There are a lot of hills in Cincinnati and I have yet to find one that I couldn't get up (or down) with ease. Likewise, I've never had a problem "blending in" with 80 mph traffic on the highways here (even though the speed limits on our highways are posted for 65 mph). Needless to say, once on the highway I move into the right lane and let all the "maniacs" pass me. These are the same people, no doubt, who are cursing both the high price of gas and the "slow pokes" who are making them change lanes.

My car is not a "stripped down" cheap vehicle. It's well made and well designed. It has air conditioning, electric windows, abs, traction control, cruise control, plenty of leg room and (God bless the engineers) heated seats. It's all the car I need.

If you have children my advice is that you get a "family wagon" for those inevitable road trips with the kids and their friends. If you need a "work car", buy one that's designed to get you to work and back (or to the store and back) safely and comfortably. You don't need a 6-passenger, 250 hp vehicle to do that.

Chris

14. Originally Posted by CSMYTH3025
One thing I've noticed over the years is that most people drive a lot more car than they need to get from point A to point B.
If getting from A to B with one or two people in fine weather is your only requirement then, yes, a little two seater is fine. Most of us, I suspect, compromise to get a vehicle that can be used for commuting as well as a variety of other activities. I have just bought a Subaru Outback because it has all wheel drive and capacity for four (five if you're very friendly) with backpacks, snowshoes and other outdoorsy kit. I waited several years for Subaru to bring out their diesel boxer and/or hybrid but waited in vain. Gas mileage is not great so I ride the bus to work (mostly) and use the car for other activities.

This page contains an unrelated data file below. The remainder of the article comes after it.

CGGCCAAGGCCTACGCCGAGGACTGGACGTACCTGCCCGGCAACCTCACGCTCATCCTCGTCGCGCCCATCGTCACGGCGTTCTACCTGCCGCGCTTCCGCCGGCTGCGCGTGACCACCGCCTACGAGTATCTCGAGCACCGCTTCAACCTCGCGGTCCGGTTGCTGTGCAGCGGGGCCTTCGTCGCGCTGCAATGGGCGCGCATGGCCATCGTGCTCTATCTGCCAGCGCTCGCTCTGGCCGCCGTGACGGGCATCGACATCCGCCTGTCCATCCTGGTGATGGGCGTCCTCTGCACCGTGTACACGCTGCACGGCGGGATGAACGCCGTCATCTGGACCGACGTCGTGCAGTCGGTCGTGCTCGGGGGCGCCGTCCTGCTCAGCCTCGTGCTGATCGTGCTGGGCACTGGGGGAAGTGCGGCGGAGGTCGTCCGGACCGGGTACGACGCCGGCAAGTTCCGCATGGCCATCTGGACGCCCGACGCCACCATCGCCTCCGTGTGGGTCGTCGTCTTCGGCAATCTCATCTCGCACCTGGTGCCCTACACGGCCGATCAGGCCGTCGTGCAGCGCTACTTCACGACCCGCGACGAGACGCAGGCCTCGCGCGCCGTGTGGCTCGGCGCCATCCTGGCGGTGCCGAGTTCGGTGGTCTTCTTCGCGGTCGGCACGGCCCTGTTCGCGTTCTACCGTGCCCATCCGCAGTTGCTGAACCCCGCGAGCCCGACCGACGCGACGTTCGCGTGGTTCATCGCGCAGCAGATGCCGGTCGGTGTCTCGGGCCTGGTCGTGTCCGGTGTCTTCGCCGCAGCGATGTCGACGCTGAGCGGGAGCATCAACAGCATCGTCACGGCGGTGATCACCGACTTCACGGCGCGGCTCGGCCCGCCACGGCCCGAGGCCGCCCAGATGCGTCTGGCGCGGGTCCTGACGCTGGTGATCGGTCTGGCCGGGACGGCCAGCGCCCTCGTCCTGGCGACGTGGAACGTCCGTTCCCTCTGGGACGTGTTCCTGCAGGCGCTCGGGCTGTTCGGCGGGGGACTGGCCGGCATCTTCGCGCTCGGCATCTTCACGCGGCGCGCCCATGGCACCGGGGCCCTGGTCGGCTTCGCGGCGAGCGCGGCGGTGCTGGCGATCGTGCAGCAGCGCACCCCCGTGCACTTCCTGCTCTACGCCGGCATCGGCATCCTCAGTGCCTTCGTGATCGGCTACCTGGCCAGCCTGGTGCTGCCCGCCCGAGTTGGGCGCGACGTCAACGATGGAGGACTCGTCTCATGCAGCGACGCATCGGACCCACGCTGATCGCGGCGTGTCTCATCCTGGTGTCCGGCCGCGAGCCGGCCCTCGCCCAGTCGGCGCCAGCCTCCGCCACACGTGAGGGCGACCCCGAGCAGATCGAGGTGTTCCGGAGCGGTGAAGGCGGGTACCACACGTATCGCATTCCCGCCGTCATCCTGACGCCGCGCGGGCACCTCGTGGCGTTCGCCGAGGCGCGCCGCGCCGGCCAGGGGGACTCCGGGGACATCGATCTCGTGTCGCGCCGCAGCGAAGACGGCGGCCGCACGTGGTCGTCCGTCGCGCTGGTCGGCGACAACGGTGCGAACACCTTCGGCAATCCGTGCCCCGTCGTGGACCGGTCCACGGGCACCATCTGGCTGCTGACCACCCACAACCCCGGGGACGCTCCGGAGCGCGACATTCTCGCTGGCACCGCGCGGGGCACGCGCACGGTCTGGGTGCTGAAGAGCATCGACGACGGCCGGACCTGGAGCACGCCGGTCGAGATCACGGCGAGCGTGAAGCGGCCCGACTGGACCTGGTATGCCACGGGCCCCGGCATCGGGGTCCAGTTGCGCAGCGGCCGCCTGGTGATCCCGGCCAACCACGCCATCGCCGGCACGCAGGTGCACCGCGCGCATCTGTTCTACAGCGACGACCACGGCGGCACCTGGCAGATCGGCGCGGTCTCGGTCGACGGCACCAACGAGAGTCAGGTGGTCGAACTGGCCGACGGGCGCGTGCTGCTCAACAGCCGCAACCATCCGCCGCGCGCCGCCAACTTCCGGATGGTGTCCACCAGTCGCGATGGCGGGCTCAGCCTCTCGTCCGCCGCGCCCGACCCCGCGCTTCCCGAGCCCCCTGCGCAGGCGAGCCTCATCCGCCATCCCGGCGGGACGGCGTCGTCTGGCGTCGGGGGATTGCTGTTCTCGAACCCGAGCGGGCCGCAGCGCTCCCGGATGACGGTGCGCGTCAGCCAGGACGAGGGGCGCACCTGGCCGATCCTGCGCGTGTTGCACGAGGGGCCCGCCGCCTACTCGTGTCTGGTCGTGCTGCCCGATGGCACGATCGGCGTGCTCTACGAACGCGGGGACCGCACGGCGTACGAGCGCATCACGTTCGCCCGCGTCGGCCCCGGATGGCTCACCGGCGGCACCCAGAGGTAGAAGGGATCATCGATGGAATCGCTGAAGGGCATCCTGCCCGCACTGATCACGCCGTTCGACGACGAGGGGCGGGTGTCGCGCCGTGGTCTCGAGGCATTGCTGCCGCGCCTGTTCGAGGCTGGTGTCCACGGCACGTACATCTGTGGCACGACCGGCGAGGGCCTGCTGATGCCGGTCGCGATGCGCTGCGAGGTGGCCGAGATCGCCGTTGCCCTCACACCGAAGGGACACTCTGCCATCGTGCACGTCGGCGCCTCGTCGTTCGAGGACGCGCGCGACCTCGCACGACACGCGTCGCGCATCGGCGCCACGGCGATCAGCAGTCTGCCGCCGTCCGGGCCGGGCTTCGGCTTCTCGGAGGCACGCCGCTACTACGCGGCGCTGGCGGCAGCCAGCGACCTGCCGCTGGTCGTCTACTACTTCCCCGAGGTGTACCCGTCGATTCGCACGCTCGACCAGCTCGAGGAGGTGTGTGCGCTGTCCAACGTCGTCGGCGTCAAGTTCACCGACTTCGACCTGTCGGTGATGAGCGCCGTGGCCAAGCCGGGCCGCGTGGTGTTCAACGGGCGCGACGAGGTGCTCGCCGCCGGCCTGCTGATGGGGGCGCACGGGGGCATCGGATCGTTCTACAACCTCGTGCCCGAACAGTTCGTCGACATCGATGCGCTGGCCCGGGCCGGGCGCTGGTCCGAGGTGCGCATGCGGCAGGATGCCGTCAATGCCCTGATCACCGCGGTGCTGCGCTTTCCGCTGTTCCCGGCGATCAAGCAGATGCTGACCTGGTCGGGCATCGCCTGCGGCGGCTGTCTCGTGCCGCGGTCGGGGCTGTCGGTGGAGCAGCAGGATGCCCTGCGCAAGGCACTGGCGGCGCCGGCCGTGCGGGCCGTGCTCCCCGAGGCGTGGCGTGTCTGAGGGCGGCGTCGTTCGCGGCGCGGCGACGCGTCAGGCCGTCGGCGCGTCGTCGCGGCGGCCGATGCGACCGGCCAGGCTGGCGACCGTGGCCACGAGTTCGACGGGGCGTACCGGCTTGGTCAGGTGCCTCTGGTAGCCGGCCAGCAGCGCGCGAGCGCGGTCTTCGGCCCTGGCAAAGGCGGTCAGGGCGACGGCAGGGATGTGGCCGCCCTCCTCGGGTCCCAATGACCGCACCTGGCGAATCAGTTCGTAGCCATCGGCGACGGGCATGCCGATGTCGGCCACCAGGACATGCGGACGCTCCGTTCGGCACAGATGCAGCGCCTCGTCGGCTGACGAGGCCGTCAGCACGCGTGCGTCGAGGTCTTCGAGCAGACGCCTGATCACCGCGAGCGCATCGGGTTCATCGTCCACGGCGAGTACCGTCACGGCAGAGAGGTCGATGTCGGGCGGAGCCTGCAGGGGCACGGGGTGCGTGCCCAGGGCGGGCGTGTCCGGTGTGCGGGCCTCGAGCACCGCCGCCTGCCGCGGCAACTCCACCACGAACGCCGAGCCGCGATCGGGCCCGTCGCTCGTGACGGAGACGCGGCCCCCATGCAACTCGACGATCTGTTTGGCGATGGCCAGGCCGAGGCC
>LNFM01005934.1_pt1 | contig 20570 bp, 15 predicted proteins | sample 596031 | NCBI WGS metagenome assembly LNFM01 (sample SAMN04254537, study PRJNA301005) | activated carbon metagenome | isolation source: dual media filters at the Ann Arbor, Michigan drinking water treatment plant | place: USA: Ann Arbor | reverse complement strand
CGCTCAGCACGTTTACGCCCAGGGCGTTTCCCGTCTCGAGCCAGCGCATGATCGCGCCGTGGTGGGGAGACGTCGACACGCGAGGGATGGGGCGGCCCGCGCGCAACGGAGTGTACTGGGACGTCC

15. Originally Posted by Bunbury
Originally Posted by CSMYTH3025
One thing I've noticed over the years is that most people drive a lot more car than they need to get from point A to point B.
If getting from A to B with one or two people in fine weather is your only requirement then, yes, a little two seater is fine. Most of us, I suspect, compromise to get a vehicle that can be used for commuting as well as a variety of other activities. I have just bought a Subaru Outback because it has all wheel drive and capacity for four (five if you're very friendly) with backpacks, snowshoes and other outdoorsy kit. I waited several years for Subaru to bring out their diesel boxer and/or hybrid but waited in vain. Gas mileage is not great so I ride the bus to work (mostly) and use the car for other activities.
I acutally stumbled upon a great deal on the 1990 miata at the ripe old age of 55 after being loyal to toyota pickups for the last twenty-five years or so. I never had a "sports car" before and didn't quite know what its purpose would be for me but, I soon became addicted to its fantastic mpg and "fun factor" compared to the tacoma and now, the truck only gets duty when a truck is needed. I've been looking for ways to curb my gas usage and this is a step in the right direction. I drive the miata for my daily work commute and whatever errands needed and enjoy every trip I make in it except in the rain, especially at night. I sorf of feel like I'm recycling too because not many people wouldn't consider the car "transportation" but to me, it's almost perfect...lightweight, perfectly balanced, well engineered. maneuverable, efficient, simple, reliable, and basic-no frills.....pure transportation.

I've looked for ways to squeeze more efficiency from the stock setup but, there's not much that can be done to the existing configuration. I'm thinking how cool it would be to drop a little diesel in it and try for 70+ mpg....maybe gas prices will go up enough to make me follow through one day.

Sorry to venture off from the original point of my post....why better fuel mileage in the hills?....but, these discussions need to happen too I think....we all need to be looking for ways to use less energy everywhere we can and in that regard, I guess it's pertinent.